Clara Curtis is the director of design at the North Carolina Arboretum ( Gardens are a big part of her life, in many ways, and she dutifully cultivates her own garden at her home in Haywood County, NC.

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Making Garden Memories
by Clara A. Curtis       #Kids

(photo copyright

This winter, I’ve been thinking about how plants add meaning to our lives. I’m not thinking about our food plants, our medicinal plants or even plants that house us and clothe our bodies. Obviously, plants preserve and sustain our lives, and a study of even one economic plant is a fascinating pursuit. Rather, I am considering the plants that add sentimental value to life.

One of my earliest memories is in my maternal grandfather’s vegetable garden. He was known throughout the community as the best vegetable gardener at a time when most families cultivated a vegetable garden. He grew a large and abundant garden and shared freely with friends and family — this may have been why he was considered the best gardener in the area.

My little brother and I spent endless hours in that garden helping our mother and grandparents. I’m not sure how much help we were, but I remember pulling carrots out of long rows, picking lots of beans and strawberries and learning how vegetables grow. Carrots were such a visual reward as they emerged as large orange fingers from the soft loamy soil of the creek side. We were always allowed to run to the creek, where we washed clean and ate this treat. One of my prized Kodak images features my brother and I sitting on a rock wall with three dishpans full of strawberries picked from that plentiful garden. We have strawberry-stained shirts and smiles. The season of vegetable gardening is forever linked in my memory to my grandfather.

Florist flowers also have a strong place in my memory. My paternal grandmother started a florist business in the late 1950s. By the time I was old enough to sit in a cardboard box, I was at the florist with my mother, who helped make corsages for Mother’s Day and other events. The smell of carnation flowers mingles with my visual memories of tall gladiolus in cool buckets of water. My mother always reminds me that her senior prom corsage was a very large and special Cattleya orchid that my grandmother made for her. Florist shops and the fragrance of flowers transport me back to that sweet early time.

Woodlands and fields were my playground and the place where I learned the names of wildflowers and trees. I played with plants like tulip poplar leaves, which closely resemble the shape of slices of bread, and ox-eye daisy petals, which resemble rice when picked from the disc. My maternal grandmother was a wildflower gardener and prided herself in her native plants garden. She took me to peer under wild ginger’s mottled heart-shaped leaves to see “little brown jugs,” and I never visited without hearing an account of what was flowering in the garden. Wildflowers are locked in my memory representing my grandmother.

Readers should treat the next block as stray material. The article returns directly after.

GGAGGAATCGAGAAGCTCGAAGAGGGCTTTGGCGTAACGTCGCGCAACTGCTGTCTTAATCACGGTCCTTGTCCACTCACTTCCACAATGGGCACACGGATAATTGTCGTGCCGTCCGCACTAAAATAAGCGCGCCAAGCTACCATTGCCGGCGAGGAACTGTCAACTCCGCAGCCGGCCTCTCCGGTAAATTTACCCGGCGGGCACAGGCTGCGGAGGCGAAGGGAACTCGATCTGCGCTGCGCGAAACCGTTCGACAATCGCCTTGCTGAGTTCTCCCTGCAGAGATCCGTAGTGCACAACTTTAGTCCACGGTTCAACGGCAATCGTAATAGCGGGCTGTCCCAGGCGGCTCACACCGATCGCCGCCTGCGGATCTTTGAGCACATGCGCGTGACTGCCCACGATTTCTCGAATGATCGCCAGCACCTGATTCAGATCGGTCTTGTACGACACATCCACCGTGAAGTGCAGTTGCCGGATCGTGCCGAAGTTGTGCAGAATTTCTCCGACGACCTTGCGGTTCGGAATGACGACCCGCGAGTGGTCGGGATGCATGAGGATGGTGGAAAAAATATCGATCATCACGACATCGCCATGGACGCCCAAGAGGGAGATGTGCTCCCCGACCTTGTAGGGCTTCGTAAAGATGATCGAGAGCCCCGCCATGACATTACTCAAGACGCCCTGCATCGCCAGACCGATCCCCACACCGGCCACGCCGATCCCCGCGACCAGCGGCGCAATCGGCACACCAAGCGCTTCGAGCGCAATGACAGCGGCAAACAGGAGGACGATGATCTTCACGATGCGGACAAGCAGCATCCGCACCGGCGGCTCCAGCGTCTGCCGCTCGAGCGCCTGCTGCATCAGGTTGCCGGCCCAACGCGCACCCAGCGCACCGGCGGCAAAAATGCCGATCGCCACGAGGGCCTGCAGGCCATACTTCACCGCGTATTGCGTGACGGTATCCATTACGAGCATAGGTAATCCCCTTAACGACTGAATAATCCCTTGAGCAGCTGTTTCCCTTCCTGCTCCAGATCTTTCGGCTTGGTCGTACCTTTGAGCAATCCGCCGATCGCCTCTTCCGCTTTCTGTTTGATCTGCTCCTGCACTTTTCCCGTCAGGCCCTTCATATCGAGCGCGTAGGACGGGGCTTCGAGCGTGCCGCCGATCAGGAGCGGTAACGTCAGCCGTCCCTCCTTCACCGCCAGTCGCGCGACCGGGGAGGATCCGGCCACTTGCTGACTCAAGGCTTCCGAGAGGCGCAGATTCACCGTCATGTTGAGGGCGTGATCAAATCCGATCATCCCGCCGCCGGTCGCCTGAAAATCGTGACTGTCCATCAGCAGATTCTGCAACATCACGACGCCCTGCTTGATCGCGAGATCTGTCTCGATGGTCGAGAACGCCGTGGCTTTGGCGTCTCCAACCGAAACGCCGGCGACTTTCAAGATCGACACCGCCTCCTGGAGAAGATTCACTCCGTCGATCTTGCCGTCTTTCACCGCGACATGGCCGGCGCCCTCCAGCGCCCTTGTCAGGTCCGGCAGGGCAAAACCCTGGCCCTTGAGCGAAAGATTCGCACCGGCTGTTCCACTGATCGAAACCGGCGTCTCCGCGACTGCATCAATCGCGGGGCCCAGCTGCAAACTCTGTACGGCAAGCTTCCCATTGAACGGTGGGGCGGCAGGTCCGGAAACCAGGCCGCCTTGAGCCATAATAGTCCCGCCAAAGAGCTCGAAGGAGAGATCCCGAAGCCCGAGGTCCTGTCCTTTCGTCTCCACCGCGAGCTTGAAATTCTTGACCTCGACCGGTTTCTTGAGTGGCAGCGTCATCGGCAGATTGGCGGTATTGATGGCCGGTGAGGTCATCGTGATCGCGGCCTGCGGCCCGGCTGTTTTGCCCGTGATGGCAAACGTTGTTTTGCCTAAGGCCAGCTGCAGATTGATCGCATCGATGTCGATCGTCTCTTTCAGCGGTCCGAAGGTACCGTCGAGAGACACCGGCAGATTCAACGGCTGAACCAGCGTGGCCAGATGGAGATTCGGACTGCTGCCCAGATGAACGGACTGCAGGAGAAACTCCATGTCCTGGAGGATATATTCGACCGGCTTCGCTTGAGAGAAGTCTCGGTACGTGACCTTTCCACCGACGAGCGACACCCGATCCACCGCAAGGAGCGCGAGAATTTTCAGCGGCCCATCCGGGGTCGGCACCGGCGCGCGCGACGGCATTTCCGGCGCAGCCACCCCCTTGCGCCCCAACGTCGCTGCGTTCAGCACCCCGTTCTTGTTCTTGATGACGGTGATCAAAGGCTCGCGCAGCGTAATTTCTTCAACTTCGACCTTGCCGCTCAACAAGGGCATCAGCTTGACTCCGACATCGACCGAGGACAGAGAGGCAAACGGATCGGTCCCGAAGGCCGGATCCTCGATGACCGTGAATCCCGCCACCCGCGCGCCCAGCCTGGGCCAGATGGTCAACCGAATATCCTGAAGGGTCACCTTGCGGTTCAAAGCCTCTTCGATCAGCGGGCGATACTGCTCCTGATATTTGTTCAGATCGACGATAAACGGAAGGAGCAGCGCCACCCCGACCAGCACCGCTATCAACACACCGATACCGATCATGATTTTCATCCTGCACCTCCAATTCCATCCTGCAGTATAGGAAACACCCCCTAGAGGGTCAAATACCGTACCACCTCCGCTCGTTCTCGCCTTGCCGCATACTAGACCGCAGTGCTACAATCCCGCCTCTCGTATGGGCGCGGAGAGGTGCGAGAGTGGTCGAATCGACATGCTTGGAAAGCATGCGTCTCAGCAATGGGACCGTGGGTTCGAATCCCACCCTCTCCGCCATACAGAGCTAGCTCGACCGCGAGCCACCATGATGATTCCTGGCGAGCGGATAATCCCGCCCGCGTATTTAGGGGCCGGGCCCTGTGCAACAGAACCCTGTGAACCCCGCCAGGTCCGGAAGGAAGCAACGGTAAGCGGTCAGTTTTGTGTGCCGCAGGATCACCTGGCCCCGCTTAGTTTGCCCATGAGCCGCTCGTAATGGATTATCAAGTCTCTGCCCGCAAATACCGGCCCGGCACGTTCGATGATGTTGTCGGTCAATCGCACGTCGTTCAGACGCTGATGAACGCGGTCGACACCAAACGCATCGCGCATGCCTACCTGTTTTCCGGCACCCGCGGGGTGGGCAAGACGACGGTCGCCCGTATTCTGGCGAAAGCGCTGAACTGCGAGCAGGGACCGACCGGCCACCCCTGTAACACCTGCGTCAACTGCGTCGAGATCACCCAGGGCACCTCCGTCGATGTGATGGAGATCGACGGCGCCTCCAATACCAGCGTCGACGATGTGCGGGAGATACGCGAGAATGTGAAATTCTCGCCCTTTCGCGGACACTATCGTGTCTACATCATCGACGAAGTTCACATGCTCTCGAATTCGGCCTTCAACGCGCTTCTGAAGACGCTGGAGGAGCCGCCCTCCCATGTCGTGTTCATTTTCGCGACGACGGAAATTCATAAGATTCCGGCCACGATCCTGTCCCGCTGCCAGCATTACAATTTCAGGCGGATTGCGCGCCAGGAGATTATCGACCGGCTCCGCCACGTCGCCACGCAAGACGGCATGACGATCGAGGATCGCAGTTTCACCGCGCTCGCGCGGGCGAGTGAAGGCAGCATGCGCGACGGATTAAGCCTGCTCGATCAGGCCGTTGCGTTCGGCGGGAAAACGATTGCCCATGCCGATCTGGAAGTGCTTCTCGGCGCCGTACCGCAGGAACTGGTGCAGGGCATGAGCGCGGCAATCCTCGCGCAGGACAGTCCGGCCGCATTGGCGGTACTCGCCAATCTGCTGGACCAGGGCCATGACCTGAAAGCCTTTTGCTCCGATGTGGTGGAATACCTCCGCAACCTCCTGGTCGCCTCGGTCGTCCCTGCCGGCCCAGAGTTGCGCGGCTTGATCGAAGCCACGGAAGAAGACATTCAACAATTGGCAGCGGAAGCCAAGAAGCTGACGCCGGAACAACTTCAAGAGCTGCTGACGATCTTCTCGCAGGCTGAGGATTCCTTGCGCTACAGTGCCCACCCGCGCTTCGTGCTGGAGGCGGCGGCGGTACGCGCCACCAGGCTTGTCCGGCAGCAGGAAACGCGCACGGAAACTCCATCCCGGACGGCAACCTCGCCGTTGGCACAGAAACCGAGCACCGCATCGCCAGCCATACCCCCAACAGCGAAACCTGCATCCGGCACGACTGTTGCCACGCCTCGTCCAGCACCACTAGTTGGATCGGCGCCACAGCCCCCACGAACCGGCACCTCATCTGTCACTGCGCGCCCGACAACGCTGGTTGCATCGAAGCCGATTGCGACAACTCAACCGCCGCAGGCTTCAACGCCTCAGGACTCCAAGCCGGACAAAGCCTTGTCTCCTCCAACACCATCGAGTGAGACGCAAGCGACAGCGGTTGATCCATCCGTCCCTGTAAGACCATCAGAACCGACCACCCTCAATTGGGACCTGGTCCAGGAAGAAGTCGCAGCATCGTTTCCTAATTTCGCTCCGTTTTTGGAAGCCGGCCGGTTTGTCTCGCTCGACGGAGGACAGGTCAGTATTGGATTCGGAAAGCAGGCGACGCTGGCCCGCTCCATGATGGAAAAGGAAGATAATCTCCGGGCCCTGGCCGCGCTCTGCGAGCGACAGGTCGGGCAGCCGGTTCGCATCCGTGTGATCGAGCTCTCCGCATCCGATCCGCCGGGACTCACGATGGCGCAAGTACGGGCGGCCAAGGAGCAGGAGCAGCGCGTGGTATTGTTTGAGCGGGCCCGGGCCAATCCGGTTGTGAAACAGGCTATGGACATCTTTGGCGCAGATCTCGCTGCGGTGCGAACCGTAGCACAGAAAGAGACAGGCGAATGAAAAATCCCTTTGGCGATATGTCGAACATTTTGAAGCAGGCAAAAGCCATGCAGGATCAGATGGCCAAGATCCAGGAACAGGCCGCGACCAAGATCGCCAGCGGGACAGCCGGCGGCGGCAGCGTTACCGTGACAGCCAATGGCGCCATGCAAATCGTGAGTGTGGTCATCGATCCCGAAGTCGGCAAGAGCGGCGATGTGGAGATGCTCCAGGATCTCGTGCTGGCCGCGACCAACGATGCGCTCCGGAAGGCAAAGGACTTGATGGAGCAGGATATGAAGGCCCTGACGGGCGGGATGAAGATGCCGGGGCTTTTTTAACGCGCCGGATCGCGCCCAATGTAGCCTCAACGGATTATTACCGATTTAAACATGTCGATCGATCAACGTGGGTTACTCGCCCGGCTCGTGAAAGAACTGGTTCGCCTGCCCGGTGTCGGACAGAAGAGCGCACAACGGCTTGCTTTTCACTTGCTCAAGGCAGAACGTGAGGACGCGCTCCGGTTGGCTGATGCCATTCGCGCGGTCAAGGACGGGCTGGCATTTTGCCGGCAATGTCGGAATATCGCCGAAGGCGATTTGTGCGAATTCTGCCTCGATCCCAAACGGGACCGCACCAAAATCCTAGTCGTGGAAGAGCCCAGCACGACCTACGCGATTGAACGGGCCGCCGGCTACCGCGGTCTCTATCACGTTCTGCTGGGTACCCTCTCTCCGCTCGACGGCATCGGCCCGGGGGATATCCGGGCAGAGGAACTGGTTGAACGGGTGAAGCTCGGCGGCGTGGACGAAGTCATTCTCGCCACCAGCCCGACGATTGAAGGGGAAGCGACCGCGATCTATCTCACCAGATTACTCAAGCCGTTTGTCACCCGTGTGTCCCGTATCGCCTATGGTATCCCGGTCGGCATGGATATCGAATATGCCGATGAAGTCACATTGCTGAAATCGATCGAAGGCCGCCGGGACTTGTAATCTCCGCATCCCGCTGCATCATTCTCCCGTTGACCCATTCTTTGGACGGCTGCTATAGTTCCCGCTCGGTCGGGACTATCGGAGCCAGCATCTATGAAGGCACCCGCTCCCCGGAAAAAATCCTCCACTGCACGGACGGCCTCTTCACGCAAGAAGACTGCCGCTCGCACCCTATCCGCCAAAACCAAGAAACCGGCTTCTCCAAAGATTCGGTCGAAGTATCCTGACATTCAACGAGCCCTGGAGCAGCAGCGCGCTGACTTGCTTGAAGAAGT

Cultivated garden flowers also imprint my memory. The two that represent the strongest memory are both linked to my florist grandmother who had no place and no time to grow wildflowers or a vegetable garden. Instead, she planted a bright strip of a flower garden against the front-porch railing that included parrot tulips in the spring and green zinnias in the summer. Both flowers were exquisite and equally spectacular in their season. The flowers and this grandmother never leave my memory.

‘February Gold’ narcissus  (photo courtesy of Clara A. Curtis.)

Today in my own garden, I am waiting to see the first flowers of ‘February Gold’ narcissus. I inherited a planting of this early blooming heirloom daffodil when we bought our home in 1990. Located at the base of a Southern-facing, dry stacked stone retaining wall, the bulbs are the first harbinger of spring in my garden and mark our youngest daughter’s birthday annually. Born in late February, she has never celebrated without ‘February Gold’ narcissus surrounding her cake, decorating a vase by her bedside or featured in her birthday dinner table arrangement. One of the oldest narcissus in cultivation (1923) and easily naturalized, this daffodil is now in my daughter’s memory list of plants.

What’s in your garden that is making memories today? Surround yourself and your family with plants and flowers in celebration and in making memories.


Posted: 02/13/12   RSS | Print


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